Speaking up against health inequalities: the role of communications

by Cara Seaton . July 2023

Health inequalities are avoidable, unjust and systematic differences in health between different groups of people.1 They are a complex and growing issue, impacting individuals across the globe at all stages of the health journey.

It is not a small nor straightforward topic. Health inequalities involve a range of differences in health measures, including health status and access to and experience of healthcare. Disparities in these experiences are often dictated by differences in an individual’s or group’s wider determinants of health. These include a diverse range of social and economic factors such as income, housing and education, but also an individual’s attitude towards, and trust of, the healthcare system.

At Aurora, we are on an ongoing journey to better understand health inequalities, their causes and the impacts they have. As an agency, we are committed to identifying and actioning what we can do, together with our clients and partners, to help tackle the issue.

Getting the data right

Data is vital for driving actionable insights and identifying solutions to health inequality challenges. We need data to understand the root causes of the issues, and to direct the focus of interventions and solutions. However, when it comes to data, we must focus on quality rather than quantity and ensure that data collection around protected characteristics, such as race, disability and sexual orientation, is not forgotten about or deprioritised.

The balance must be right between collecting valid, insightful data, and taking solution-focused action. We must not fall into the trap of ‘analysis paralysis’ and instead ensure we have the confidence to communicate and act on the insights we gather.

This is a challenge that NHS leadership are facing, with crucial projects and interventions such as the NHS Workforce Plan being delayed due to ongoing analysis and repeated reconsiderations at a national level.2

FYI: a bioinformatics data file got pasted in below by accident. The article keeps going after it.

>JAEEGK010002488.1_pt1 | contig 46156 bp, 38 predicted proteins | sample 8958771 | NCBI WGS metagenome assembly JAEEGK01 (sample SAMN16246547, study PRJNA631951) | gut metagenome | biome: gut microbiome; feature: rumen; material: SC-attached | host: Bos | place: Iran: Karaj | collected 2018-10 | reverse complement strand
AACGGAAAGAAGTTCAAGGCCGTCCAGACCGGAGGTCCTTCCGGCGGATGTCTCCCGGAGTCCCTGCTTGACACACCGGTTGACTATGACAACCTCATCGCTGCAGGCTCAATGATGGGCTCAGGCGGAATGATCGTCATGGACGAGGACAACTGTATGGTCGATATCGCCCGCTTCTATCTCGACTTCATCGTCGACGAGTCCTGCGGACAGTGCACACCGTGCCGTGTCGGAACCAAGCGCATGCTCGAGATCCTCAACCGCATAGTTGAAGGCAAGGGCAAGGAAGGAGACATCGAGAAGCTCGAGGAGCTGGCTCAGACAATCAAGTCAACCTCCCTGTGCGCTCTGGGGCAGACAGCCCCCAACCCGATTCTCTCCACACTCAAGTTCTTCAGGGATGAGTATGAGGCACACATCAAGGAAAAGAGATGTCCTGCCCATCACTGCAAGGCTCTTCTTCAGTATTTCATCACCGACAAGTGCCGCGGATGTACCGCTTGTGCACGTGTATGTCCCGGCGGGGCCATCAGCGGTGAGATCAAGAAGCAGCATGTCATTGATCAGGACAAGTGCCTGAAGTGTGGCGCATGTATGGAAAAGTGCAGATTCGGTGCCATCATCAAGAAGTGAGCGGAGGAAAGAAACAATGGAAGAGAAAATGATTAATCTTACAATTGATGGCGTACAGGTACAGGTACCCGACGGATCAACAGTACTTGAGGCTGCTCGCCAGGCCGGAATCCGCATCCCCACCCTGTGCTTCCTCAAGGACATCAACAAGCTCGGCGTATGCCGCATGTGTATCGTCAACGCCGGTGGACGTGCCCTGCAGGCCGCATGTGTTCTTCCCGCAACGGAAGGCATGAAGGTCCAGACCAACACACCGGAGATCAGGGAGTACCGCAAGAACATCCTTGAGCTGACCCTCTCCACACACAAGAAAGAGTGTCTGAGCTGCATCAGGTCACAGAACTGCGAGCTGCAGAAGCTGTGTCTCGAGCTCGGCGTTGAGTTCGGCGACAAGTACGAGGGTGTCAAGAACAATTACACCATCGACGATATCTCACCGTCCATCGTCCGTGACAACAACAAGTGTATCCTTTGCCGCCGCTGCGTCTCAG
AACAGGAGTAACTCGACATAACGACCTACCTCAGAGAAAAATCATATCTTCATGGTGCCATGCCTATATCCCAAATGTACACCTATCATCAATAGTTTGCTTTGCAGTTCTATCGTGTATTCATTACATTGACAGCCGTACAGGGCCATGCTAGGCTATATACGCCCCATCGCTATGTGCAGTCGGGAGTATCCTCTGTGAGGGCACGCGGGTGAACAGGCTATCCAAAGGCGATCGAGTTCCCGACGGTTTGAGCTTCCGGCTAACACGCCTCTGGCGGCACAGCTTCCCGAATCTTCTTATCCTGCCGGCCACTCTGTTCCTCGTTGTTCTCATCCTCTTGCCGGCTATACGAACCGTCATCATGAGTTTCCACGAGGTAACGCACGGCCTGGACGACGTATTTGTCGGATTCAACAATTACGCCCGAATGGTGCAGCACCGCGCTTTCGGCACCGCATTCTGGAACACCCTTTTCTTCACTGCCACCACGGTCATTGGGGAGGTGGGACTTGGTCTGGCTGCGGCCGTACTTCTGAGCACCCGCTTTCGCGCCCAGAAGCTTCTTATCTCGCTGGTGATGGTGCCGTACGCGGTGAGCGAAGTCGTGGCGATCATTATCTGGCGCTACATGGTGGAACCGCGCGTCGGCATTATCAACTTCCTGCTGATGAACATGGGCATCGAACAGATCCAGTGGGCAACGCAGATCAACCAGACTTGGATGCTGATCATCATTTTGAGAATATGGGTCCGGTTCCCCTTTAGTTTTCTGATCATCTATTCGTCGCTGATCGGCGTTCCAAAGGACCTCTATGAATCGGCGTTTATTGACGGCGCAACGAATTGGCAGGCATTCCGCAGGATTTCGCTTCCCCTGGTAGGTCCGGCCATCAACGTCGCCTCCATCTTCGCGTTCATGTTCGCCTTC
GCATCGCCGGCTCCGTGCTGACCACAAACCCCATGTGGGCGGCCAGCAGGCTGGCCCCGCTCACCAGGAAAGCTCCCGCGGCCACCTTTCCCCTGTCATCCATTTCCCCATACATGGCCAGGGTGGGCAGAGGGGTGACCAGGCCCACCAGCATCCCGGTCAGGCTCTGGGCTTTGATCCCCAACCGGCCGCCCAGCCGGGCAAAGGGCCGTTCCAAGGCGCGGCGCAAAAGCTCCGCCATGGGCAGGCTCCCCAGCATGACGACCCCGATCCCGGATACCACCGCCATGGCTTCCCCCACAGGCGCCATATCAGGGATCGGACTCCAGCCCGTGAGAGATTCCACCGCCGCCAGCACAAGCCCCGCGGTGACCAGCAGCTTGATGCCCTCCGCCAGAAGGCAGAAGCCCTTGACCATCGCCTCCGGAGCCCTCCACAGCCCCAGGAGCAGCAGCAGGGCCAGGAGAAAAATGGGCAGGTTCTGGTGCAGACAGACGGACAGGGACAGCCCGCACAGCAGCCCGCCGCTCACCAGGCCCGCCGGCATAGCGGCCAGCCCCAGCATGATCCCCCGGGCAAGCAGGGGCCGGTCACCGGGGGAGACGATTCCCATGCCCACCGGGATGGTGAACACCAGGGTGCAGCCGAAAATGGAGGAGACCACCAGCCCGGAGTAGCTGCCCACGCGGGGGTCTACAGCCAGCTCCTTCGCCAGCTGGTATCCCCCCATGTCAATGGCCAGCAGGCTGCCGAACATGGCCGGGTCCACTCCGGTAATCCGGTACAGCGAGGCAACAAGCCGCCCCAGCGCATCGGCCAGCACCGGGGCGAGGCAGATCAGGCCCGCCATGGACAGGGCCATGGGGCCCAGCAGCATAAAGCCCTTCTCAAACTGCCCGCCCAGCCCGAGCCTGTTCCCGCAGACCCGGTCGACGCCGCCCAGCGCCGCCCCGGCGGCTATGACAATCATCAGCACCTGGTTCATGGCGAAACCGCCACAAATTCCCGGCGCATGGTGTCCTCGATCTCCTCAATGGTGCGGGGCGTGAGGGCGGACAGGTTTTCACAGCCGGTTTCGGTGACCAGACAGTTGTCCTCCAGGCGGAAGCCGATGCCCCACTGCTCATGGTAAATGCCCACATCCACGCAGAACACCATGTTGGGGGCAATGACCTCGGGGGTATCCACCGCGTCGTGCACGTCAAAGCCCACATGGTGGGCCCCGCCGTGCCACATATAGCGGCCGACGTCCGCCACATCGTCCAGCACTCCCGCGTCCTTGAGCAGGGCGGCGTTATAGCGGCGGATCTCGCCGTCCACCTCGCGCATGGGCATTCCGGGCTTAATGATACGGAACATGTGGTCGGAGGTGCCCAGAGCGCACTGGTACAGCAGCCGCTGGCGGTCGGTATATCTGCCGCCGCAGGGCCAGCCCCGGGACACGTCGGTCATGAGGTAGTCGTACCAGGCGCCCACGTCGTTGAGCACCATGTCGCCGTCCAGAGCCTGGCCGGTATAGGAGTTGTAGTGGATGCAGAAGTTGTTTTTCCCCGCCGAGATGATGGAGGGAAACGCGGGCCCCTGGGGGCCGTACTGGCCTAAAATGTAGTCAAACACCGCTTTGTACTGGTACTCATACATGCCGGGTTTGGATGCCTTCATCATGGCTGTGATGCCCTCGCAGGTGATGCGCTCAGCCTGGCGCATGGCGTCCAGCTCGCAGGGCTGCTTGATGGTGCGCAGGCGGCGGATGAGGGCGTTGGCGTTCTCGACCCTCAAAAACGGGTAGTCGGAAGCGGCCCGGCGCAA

The role of health literacy

Health literacy refers to having the appropriate skills, knowledge, understanding and confidence to access, evaluate and use health information and services.3 It is fundamental to achieving health equality and needs to be carefully considered when developing health materials, resources and communications for patients.

The average reading age across the UK is 9-11 years, yet health information and resources often don’t reflect this. It is estimated that 42% of working-age adults in England are unable to understand and make use of everyday health information.3

A bottom-up approach

Collaboration is key. We need to be united in our approach to tackling health inequalities and work collectively with partners across the healthcare landscape when setting strategic vision with our clients. Not only is collaboration with patients essential, but alliance with communities, health services and third parties is vital to enable innovative solutions and to drive change.

Building trust with communities is fundamental to facilitate engagement. The ask from the community needs to be clear, ensuring that the right language and appropriate channels are used to reach these audiences.

How can we drive change within communications

With a topic as vast as health inequalities, we have of course only scratched the surface. It is a topic that we at Aurora feel passionately about and will continue to work with our clients towards a systematic and sustained approach to drive change. To do this, we need to consider:

  • As communicators, we know talking about the problem can only do so much. We need to be adopting a behaviour change mindset to find tangible solutions relating to the modifiable risk factors of health
  • It is vital that we are listening to the voices of individuals with lived experience. As a communications agency, we have a responsibility to involve patients and people with lived experience when developing health communications and resources to ensure that they are ‘fit for purpose’ and sensitive to the literacy and needs of their relevant audiences. Partnering with voluntary, community and social enterprises (VCSEs) and grassroot organisations is crucial to understand the needs of communities when developing interventions. These organisations need to be brought in from the very start and not just to test the credibility of something already developed
  • Action required to bring about change is universal and will take time. We, and the clients we partner with, have a responsibility to ensure reducing health inequalities runs through the everyday work that we do, to share learnings and to not be afraid to adapt practices as we go

If you’d like to find out more about our work in reducing health inequalities, behaviour change, patient engagement or the other strategic practices we offer at Aurora, get in touch at


  1. The Kings Fund. What are Health Inequalities? Available at Last accessed July 2023.
  2. UK Parliament. Latest NHS reforms will not succeed until Government fixes longstanding problems. Available at Last accessed July 2023.
  3. Public Health England. Local action on health inequalities. Improving health literacy to reduce health inequalities. Available at Last accessed July 2023.